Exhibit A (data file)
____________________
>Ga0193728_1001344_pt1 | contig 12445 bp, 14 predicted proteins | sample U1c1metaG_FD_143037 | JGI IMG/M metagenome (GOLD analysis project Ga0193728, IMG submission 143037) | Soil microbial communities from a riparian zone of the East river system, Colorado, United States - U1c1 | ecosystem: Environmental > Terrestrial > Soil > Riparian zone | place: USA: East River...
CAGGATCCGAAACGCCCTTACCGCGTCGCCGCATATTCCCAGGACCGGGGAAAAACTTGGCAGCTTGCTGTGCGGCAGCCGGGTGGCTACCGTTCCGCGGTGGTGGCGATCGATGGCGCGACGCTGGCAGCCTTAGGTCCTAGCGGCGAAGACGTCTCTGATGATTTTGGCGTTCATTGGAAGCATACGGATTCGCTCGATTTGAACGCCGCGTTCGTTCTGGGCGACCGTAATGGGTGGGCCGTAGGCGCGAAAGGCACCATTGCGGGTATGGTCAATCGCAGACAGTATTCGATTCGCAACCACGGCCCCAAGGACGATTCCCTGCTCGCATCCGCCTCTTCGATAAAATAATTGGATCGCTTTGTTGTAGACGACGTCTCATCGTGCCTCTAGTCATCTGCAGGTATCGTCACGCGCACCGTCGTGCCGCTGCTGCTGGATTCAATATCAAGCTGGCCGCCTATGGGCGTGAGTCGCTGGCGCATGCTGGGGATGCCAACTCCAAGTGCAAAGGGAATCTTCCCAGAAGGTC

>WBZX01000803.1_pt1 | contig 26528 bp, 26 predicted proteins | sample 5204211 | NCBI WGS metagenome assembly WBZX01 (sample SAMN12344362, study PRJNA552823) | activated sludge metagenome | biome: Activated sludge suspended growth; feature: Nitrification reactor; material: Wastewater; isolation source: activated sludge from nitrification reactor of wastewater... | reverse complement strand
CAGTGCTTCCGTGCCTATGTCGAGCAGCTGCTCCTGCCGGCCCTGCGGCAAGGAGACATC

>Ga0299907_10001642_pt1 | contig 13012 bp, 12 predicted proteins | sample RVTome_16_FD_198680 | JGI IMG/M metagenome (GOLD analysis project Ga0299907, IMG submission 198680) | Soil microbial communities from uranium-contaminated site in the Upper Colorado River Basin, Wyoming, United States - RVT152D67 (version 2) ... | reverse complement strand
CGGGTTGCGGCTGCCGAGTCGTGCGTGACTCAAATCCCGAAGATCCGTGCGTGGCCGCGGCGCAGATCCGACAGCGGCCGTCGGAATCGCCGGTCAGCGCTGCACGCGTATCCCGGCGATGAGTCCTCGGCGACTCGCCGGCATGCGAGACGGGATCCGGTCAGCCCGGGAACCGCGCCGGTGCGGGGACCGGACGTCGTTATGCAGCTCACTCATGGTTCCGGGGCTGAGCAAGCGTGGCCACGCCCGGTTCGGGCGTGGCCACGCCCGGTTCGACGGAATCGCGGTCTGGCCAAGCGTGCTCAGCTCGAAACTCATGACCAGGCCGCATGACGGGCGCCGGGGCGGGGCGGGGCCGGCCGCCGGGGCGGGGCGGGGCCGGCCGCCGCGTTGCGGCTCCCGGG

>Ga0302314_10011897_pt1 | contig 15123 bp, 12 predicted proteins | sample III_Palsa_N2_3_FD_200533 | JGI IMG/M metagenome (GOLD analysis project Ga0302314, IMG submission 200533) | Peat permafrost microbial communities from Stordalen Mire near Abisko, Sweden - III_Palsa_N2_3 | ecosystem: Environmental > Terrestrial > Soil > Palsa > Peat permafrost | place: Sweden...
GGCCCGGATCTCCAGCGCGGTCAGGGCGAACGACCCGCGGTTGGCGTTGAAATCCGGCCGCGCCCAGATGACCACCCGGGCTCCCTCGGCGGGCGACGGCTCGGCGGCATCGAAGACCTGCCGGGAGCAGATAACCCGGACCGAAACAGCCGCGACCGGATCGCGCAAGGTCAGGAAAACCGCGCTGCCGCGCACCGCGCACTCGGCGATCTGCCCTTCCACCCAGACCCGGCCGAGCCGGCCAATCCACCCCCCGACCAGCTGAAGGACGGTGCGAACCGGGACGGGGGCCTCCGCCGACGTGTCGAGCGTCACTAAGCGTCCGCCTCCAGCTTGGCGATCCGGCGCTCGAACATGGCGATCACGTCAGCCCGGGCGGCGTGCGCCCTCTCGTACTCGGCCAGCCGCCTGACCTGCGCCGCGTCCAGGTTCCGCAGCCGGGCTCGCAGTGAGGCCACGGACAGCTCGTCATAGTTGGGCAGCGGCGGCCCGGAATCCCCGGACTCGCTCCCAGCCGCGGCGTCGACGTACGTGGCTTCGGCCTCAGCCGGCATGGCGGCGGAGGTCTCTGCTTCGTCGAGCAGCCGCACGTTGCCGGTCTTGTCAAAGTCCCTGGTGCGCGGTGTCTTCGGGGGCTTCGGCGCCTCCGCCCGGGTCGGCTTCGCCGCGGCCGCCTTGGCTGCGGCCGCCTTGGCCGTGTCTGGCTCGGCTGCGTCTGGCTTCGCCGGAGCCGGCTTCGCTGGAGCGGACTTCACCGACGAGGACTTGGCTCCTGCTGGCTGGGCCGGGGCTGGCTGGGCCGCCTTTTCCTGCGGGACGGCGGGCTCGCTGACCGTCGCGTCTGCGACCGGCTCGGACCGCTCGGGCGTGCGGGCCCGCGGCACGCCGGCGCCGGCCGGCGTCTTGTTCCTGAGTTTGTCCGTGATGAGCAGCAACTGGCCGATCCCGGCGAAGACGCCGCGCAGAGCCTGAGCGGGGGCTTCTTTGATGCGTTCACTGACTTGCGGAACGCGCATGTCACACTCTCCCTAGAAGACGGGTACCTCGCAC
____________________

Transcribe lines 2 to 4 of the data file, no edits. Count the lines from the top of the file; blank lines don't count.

CAGGATCCGAAACGCCCTTACCGCGTCGCCGCATATTCCCAGGACCGGGGAAAAACTTGGCAGCTTGCTGTGCGGCAGCCGGGTGGCTACCGTTCCGCGGTGGTGGCGATCGATGGCGCGACGCTGGCAGCCTTAGGTCCTAGCGGCGAAGACGTCTCTGATGATTTTGGCGTTCATTGGAAGCATACGGATTCGCTCGATTTGAACGCCGCGTTCGTTCTGGGCGACCGTAATGGGTGGGCCGTAGGCGCGAAAGGCACCATTGCGGGTATGGTCAATCGCAGACAGTATTCGATTCGCAACCACGGCCCCAAGGACGATTCCCTGCTCGCATCCGCCTCTTCGATAAAATAATTGGATCGCTTTGTTGTAGACGACGTCTCATCGTGCCTCTAGTCATCTGCAGGTATCGTCACGCGCACCGTCGTGCCGCTGCTGCTGGATTCAATATCAAGCTGGCCGCCTATGGGCGTGAGTCGCTGGCGCATGCTGGGGATGCCAACTCCAAGTGCAAAGGGAATCTTCCCAGAAGGTC

>WBZX01000803.1_pt1 | contig 26528 bp, 26 predicted proteins | sample 5204211 | NCBI WGS metagenome assembly WBZX01 (sample SAMN12344362, study PRJNA552823) | activated sludge metagenome | biome: Activated sludge suspended growth; feature: Nitrification reactor; material: Wastewater; isolation source: activated sludge from nitrification reactor of wastewater... | reverse complement strand
CAGTGCTTCCGTGCCTATGTCGAGCAGCTGCTCCTGCCGGCCCTGCGGCAAGGAGACATC